VANCOUVER — The president of Microsoft is pushing to make a Vancouver-Seattle technology corridor a success, despite the uncertainty around cross-border trade posed by the administration of U.S. President Donald Trump.
Brad Smith was in Vancouver on Wednesday to promote the Cascadia Innovation Corridor, an agreement signed by British Columbia and Washington state that aims to grow high-tech industries and strengthen collaboration across the region.
Speaking to reporters after a speech to the Greater Vancouver Board of Trade, Smith said the company was optimistic about investment in Canada, despite the possibility of Trump’s administration renegotiating North American Free Trade Agreement to impose levies on goods flowing across the border.
“First, the issue is not without risk, but the world is not without risk. We don’t really have an alternative that says, ‘Let’s only focus on the places that have no risk,’ because I’m not sure there are any such places,” he said
“Second, we do bring to the whole issue some sense of optimism. As Prime Minister (Justin) Trudeau has pointed out, NAFTA has been revised and improved over 15 times since it was initially signed. I’d almost go so far as to say evolution and improvement have been an inherent part of a healthy trading agreement.”
Trudeau has been attempting to lure foreign investment in Canada’s growing technology sector, including through a visit to the Seattle area last month to attend the closed-door Microsoft CEO Summit and to meet with Washington Gov. Jay Inslee. Trump’s “America First” rhetoric poses a challenge, but his restrictive immigration policies could draw more talent north, experts have said.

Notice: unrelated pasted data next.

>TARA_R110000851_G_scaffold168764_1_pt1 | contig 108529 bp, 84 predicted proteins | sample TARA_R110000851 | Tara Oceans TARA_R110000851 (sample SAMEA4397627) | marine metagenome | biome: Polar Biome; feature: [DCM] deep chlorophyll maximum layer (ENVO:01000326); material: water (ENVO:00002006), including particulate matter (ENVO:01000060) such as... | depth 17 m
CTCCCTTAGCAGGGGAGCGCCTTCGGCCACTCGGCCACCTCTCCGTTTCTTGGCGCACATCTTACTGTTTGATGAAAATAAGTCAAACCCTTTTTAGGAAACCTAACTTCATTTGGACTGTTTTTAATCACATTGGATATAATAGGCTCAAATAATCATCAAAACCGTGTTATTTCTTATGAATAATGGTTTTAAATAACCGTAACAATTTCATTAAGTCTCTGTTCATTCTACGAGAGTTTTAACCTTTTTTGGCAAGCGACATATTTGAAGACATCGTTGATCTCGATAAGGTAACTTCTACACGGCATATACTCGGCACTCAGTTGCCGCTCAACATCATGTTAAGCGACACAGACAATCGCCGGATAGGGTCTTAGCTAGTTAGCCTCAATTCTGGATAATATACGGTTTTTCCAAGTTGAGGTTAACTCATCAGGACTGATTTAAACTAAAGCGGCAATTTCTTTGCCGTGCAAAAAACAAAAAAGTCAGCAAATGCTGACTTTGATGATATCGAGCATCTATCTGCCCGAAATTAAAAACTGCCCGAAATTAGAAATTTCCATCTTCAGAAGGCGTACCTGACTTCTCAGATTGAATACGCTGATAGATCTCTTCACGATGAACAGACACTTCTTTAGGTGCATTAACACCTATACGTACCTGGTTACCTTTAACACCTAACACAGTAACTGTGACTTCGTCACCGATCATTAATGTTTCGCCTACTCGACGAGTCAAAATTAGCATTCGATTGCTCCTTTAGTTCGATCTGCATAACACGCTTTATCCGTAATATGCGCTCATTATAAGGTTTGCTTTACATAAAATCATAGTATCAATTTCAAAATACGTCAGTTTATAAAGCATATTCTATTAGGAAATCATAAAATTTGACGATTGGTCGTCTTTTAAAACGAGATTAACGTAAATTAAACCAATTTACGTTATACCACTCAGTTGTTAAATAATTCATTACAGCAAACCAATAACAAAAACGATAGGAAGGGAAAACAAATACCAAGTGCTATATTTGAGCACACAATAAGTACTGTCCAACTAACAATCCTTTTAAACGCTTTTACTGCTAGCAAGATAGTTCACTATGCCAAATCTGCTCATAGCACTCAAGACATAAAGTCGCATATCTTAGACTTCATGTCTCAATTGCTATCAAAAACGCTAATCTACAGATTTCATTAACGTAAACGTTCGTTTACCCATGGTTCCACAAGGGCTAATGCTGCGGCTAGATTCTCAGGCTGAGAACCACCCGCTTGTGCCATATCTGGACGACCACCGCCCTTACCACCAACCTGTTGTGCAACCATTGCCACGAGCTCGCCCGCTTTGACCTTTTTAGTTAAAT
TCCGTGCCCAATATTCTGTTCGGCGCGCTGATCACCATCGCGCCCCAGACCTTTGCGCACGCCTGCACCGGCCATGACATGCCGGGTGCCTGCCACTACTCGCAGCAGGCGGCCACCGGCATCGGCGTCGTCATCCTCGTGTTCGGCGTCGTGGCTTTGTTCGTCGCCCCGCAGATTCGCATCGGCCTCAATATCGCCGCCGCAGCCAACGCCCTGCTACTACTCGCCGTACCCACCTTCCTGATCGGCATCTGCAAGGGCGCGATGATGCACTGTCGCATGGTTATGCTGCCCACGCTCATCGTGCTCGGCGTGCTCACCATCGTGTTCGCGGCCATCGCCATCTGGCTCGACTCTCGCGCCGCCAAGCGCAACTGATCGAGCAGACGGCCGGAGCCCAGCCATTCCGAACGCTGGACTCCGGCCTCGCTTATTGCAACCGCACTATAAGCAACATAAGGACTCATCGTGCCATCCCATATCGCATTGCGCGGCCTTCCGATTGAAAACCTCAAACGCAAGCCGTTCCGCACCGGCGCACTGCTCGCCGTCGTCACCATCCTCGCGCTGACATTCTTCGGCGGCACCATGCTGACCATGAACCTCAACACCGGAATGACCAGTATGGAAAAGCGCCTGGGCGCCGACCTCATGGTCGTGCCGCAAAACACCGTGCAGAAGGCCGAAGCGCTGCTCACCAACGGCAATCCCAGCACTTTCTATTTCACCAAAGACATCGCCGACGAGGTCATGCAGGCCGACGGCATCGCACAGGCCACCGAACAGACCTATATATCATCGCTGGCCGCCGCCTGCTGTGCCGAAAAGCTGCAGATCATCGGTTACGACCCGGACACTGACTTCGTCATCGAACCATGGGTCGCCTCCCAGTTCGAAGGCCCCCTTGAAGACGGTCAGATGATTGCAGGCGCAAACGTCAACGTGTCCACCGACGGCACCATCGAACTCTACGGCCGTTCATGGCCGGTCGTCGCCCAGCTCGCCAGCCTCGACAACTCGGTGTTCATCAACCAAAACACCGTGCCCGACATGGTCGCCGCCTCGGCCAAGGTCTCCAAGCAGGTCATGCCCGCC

Smith said he was optimistic that “common sense will prevail” on NAFTA. He said he has already made the point to lawmakers in Washington, D.C., that there are 13 states that border Canada and they share not only economics, jobs and trade, but also culture and a sense of concern about their neighbours.
The company opened its Microsoft Canada Excellence Centre in downtown Vancouver last June to considerable fanfare, attracting the prime minister, B.C. Premier Christy Clark and Vancouver Mayor Gregor Robertson. It now employs more than 600 people, although some are skilled foreign workers destined to be transferred the U.S.
Asked whether Trump’s “travel ban” on citizens of six countries makes Vancouver a more attractive destination for Microsoft employees, Smith said the Supreme Court’s ruling allowing entry of those who have a “bona fide relationship” with a person or entity in the U.S. will ease the impact on business.
But he praised Canada for boosting its immigration quota to 300,000 in 2017, prioritizing migrants with talent and fostering a sense of stability.
“One of the many strengths of Canada right now is the way it has made itself a friendly destination for talented people all over the world,” he said.
Clark and Inslee signed the Cascadia Innovation Corridor agreement last September, promising to grow high-tech, life sciences, clean technology and data analytics industries across borders and foster ties throughout the region with joint action in research, education, workforce development and transportation and investment.
During his speech to the board of trade on Wednesday, Smith outlined some of the progress that has been made, including a memoranda of understanding between three cancer centres and a cross-university urban analytics research program.
Washington has also allotted US$1 million toward a feasibility study for a high-speed rail link between Seattle and Vancouver.
Smith also urged Vancouver to become a hub for “mixed reality.” The term refers to virtual reality technology that merges with a person’s surroundings, rather than creating an entirely separate environment.
He said the estimated revenue for mixed reality video games, including both hardware and software, is expected to top $12 billion by 2025, and noted Vancouver already has a thriving video game industry with more than 17,000 employees in 3D technology.
— Follow @ellekane on Twitter.
Laura Kane, The Canadian Press
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